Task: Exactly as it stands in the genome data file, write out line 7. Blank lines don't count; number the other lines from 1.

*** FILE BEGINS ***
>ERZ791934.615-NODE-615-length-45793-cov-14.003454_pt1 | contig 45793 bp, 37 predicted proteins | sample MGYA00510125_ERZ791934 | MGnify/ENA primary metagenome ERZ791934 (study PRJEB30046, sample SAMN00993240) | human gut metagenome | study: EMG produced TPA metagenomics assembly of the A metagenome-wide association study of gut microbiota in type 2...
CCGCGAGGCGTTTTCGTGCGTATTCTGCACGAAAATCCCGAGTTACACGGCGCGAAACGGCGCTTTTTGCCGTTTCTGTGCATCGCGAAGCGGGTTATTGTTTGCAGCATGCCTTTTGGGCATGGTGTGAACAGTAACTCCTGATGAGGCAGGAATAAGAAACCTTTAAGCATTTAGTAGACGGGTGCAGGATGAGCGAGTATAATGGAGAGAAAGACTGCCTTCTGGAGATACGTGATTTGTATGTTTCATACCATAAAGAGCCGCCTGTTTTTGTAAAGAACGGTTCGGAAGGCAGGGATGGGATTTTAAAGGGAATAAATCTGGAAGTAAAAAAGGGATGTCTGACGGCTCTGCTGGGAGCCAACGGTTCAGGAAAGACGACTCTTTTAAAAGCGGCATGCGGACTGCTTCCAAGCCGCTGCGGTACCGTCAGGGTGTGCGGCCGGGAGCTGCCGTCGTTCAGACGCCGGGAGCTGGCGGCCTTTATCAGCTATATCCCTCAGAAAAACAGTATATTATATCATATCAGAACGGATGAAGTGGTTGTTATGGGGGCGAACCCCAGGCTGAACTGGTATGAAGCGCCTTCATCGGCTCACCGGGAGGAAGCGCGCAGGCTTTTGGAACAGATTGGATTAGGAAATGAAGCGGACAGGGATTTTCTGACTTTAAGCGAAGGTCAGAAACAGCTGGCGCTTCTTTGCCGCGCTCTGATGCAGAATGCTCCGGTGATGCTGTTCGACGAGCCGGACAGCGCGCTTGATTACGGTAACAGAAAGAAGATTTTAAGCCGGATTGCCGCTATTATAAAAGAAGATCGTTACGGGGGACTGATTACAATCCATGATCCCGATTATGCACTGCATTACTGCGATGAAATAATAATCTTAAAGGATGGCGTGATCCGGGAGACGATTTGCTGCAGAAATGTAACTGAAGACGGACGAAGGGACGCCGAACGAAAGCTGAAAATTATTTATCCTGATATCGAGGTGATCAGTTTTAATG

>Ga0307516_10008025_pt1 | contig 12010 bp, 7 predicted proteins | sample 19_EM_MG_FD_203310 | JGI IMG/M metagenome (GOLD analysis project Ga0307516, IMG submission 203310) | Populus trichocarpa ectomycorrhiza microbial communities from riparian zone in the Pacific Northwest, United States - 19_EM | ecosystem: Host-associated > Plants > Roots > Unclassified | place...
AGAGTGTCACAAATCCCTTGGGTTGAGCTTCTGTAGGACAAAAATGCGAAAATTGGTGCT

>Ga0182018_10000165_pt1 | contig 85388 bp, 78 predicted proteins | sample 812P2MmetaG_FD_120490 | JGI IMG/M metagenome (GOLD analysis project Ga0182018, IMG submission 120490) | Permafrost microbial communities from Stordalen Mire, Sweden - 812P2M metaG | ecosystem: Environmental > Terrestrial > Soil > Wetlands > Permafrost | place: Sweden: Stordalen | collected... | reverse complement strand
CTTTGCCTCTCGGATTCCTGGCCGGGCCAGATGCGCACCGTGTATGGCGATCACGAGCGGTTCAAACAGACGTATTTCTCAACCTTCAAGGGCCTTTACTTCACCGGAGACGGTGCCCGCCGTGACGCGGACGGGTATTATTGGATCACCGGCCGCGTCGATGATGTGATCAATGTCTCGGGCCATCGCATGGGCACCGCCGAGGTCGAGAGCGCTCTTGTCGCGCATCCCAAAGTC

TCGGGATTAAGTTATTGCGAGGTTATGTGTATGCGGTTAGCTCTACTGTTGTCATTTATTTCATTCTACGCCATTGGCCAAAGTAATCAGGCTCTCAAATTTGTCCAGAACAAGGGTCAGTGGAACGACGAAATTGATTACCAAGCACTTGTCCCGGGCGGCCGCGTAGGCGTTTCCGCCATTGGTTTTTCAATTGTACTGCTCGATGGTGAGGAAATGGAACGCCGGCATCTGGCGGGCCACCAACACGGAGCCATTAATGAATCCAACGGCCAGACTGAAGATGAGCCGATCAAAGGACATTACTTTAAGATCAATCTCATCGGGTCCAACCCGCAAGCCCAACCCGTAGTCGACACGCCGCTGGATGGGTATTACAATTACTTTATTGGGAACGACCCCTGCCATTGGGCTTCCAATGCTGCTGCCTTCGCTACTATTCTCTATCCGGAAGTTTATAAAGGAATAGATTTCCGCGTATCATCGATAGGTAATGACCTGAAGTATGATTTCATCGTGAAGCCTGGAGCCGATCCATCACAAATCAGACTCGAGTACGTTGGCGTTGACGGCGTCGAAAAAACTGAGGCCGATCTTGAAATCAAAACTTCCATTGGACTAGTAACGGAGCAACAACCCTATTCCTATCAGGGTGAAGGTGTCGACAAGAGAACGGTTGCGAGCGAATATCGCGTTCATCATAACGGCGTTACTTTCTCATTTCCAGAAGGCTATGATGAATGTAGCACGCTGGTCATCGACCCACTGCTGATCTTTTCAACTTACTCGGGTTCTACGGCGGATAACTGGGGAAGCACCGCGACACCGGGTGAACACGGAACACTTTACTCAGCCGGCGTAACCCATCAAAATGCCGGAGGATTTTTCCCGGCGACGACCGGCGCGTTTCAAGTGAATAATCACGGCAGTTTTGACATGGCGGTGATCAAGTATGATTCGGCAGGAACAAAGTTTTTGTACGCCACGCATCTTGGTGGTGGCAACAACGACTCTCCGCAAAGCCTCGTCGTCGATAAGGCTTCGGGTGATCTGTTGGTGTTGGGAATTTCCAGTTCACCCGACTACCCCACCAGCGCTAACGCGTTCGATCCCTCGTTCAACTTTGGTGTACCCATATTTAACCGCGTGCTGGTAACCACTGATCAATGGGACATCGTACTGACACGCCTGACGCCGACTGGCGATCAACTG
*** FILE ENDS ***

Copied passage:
TCGGGATTAAGTTATTGCGAGGTTATGTGTATGCGGTTAGCTCTACTGTTGTCATTTATTTCATTCTACGCCATTGGCCAAAGTAATCAGGCTCTCAAATTTGTCCAGAACAAGGGTCAGTGGAACGACGAAATTGATTACCAAGCACTTGTCCCGGGCGGCCGCGTAGGCGTTTCCGCCATTGGTTTTTCAATTGTACTGCTCGATGGTGAGGAAATGGAACGCCGGCATCTGGCGGGCCACCAACACGGAGCCATTAATGAATCCAACGGCCAGACTGAAGATGAGCCGATCAAAGGACATTACTTTAAGATCAATCTCATCGGGTCCAACCCGCAAGCCCAACCCGTAGTCGACACGCCGCTGGATGGGTATTACAATTACTTTATTGGGAACGACCCCTGCCATTGGGCTTCCAATGCTGCTGCCTTCGCTACTATTCTCTATCCGGAAGTTTATAAAGGAATAGATTTCCGCGTATCATCGATAGGTAATGACCTGAAGTATGATTTCATCGTGAAGCCTGGAGCCGATCCATCACAAATCAGACTCGAGTACGTTGGCGTTGACGGCGTCGAAAAAACTGAGGCCGATCTTGAAATCAAAACTTCCATTGGACTAGTAACGGAGCAACAACCCTATTCCTATCAGGGTGAAGGTGTCGACAAGAGAACGGTTGCGAGCGAATATCGCGTTCATCATAACGGCGTTACTTTCTCATTTCCAGAAGGCTATGATGAATGTAGCACGCTGGTCATCGACCCACTGCTGATCTTTTCAACTTACTCGGGTTCTACGGCGGATAACTGGGGAAGCACCGCGACACCGGGTGAACACGGAACACTTTACTCAGCCGGCGTAACCCATCAAAATGCCGGAGGATTTTTCCCGGCGACGACCGGCGCGTTTCAAGTGAATAATCACGGCAGTTTTGACATGGCGGTGATCAAGTATGATTCGGCAGGAACAAAGTTTTTGTACGCCACGCATCTTGGTGGTGGCAACAACGACTCTCCGCAAAGCCTCGTCGTCGATAAGGCTTCGGGTGATCTGTTGGTGTTGGGAATTTCCAGTTCACCCGACTACCCCACCAGCGCTAACGCGTTCGATCCCTCGTTCAACTTTGGTGTACCCATATTTAACCGCGTGCTGGTAACCACTGATCAATGGGACATCGTACTGACACGCCTGACGCCGACTGGCGATCAACTG